NEW YORK, May 30 (Reuters) - Treasury market bears on Wednesday clawed back some of the crushing losses suffered a day earlier after anxiety about the instability of the Italian government triggered a safe-haven stampede into U.S. government debt, forcing those with bets on bond weakness to rush for the exits.
Data released on Wednesday from CME Group Inc showed open interest in its benchmark Treasury and interest rate futures contracts plunged by more than 400,000 contracts on Tuesday, signaling a frantic dash to close out wrong-footed positions.
Outstanding positions in 2-year Treasury note futures alone dropped by more than 266,000 contracts, meaning traders closed out more than 11 percent of all open interest in a single day. For 10-year futures, open interest fell by around 137,000 as trading volume in the benchmark contract hit a record.
“Some people were short coming in and then they flipped,” Greg Adamsick, director of global futures and options at RCM Alternatives in Chicago, said on Wednesday.
Last week, hedge funds’ net short positions in 10-year Treasury notes fell to the lowest level in nearly two months, while bond dealers raised net shorts in 10-year T-notes to the highest since February 2016.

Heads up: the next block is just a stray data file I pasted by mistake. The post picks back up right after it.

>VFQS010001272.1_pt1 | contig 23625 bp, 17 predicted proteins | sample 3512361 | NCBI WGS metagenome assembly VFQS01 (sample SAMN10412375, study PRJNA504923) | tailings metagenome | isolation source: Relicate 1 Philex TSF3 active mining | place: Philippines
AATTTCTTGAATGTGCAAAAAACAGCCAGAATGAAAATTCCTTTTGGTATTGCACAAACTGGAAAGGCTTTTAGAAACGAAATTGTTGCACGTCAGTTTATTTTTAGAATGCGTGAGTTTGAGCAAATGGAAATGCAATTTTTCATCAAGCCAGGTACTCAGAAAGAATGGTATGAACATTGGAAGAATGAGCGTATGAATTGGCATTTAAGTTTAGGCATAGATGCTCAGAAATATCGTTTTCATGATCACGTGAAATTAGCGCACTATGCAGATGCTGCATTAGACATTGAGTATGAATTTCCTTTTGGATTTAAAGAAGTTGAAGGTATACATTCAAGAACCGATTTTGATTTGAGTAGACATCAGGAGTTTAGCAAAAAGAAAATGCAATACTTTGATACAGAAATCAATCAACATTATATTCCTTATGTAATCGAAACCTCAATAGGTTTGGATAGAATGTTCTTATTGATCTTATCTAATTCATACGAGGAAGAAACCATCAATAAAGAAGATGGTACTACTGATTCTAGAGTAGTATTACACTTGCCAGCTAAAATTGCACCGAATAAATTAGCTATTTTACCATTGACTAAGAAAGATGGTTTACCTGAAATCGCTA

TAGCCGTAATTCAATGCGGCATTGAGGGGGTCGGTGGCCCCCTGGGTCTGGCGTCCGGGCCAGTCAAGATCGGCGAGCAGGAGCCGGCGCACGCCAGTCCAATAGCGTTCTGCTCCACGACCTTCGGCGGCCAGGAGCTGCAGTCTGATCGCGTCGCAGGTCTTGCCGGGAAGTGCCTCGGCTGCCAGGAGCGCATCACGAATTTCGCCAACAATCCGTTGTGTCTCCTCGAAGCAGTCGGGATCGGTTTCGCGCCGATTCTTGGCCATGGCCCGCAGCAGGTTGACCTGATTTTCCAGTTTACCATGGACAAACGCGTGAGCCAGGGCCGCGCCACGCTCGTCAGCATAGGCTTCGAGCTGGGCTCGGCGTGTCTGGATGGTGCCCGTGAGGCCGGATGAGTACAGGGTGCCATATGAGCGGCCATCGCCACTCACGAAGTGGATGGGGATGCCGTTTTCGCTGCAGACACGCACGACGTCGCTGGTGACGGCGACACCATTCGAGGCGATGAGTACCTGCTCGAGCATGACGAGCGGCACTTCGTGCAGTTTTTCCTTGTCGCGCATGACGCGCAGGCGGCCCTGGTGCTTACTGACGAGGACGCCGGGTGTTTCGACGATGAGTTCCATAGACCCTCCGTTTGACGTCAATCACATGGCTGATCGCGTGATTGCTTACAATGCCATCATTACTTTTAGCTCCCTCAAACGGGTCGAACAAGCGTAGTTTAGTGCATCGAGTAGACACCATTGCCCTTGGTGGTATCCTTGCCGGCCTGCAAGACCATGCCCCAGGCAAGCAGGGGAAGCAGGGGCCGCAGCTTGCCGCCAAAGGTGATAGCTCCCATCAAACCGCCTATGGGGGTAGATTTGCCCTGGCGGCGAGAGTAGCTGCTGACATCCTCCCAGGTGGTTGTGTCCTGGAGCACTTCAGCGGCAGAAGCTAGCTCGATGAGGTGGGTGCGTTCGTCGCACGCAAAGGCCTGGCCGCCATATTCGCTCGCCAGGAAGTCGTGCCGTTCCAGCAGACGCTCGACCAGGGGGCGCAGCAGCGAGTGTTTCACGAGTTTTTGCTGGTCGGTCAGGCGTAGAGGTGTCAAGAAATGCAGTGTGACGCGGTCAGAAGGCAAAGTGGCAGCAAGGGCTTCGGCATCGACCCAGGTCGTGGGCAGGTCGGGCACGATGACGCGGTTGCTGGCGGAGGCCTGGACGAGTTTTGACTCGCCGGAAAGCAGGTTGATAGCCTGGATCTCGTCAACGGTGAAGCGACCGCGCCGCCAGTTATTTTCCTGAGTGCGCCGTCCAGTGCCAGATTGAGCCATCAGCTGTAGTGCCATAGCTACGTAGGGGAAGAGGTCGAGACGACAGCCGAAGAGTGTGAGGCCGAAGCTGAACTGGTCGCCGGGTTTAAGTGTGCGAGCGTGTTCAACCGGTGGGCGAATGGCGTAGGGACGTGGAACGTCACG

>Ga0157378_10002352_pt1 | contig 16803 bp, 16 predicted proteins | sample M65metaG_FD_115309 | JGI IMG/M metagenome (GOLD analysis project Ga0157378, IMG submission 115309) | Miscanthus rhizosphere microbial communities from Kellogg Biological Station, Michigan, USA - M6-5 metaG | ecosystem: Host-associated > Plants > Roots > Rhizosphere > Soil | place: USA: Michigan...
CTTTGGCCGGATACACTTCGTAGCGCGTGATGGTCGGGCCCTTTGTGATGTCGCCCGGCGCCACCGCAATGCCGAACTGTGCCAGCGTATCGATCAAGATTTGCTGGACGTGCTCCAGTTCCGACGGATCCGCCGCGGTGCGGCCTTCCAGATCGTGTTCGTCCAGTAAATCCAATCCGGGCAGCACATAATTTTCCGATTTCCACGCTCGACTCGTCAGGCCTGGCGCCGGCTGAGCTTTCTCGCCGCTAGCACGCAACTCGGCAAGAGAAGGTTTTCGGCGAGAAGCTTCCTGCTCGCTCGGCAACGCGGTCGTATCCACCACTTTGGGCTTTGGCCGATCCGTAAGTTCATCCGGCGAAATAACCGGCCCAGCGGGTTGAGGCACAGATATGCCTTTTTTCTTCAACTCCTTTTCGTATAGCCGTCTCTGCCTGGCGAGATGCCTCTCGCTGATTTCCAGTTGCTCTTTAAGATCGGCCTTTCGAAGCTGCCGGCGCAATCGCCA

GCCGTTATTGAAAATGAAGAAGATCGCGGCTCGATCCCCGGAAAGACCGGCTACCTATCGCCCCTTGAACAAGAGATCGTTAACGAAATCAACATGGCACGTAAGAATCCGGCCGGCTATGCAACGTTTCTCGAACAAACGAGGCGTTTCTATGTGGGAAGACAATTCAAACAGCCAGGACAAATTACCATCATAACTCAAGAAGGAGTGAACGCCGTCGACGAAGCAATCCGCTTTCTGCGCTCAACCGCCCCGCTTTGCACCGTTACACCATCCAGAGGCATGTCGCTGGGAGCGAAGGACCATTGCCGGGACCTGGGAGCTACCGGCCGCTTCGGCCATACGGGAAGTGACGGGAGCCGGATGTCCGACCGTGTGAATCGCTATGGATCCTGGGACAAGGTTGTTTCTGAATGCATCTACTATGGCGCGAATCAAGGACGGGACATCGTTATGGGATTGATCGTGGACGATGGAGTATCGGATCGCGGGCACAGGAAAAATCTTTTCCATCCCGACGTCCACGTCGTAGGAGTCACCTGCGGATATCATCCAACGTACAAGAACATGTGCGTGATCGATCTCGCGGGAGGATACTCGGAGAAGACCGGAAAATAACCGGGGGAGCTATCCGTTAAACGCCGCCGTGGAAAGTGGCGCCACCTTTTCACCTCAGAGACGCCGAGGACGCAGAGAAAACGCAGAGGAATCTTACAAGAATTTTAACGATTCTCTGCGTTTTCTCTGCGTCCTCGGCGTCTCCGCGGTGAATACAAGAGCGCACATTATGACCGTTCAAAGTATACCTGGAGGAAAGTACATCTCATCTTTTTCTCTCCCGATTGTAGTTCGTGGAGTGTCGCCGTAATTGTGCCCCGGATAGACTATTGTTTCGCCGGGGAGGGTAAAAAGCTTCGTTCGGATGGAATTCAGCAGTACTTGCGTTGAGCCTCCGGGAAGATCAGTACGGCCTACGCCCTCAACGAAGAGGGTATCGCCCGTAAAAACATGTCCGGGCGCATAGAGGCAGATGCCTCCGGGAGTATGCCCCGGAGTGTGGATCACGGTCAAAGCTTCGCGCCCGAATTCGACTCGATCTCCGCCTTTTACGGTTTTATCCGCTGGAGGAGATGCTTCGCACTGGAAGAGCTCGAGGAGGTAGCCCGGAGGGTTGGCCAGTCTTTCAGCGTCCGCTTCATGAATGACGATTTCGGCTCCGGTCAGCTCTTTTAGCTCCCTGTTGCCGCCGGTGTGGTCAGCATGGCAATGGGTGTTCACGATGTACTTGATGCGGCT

“One would have to think a lot of short positions, especially weak ones, had to capitulate,” said Mary Ann Hurley, vice president of fixed income at D.A. Davidson in Seattle.
Less than two weeks ago, the 10-year Treasury yield broke above 3.10 percent to its highest levels in nearly seven years on expectations of rising inflation and federal borrowing.
But since then, bond yields have begun retreating on worries about the renewed trade tension between China and the United States; cancellation of a nuclear summit between U.S. President Donald Trump and North Korean leader Kim Jong Un, and Turkey’s economic policies under President Tayyip Erdogan.
Some analysts also reckoned Treasuries were simply oversold.
Although bond bears regained some footing as the market gave back some of Tuesday’s dramatic gains, yields remained well below their seven-year high.
On Wednesday, the 10-year yield rose to 2.855 percent as Italian politicians scrambled for a deal to form a government, reducing some safe-haven bond holdings from the day before. The 10-year yield had fallen to 2.759 percent on Tuesday, which was the lowest since April 11, according to Reuters data.
The boon for U.S. Treasury securities on Tuesday resulted in a 0.952 percent total return on the day, the biggest one-day gain since July 29, 2011, according to an index compiled by Bloomberg and Barclays.
The reversal in market sentiment was captured by a closely followed survey from J.P. Morgan.
It showed that the share of J.P. Morgan’s Treasury customers who are holding fewer longer-dated government issues than their benchmarks was equal to the share of customers who are holding more longer-dated bonds than their benchmarks on Tuesday.
This was the least bearish their clients were on Treasuries since April 2017.
In the short-term term, bearish bond bets remain vulnerable to political developments in Europe as Italy seeks to form a government and a possible no-confidence vote of Spanish Prime Minister Mariano Rajoy on Friday.
“I hardly think we are out of the woods,” D.A. Davidson’s Hurley said.
Reporting by Richard Leong; editing by Diane Craft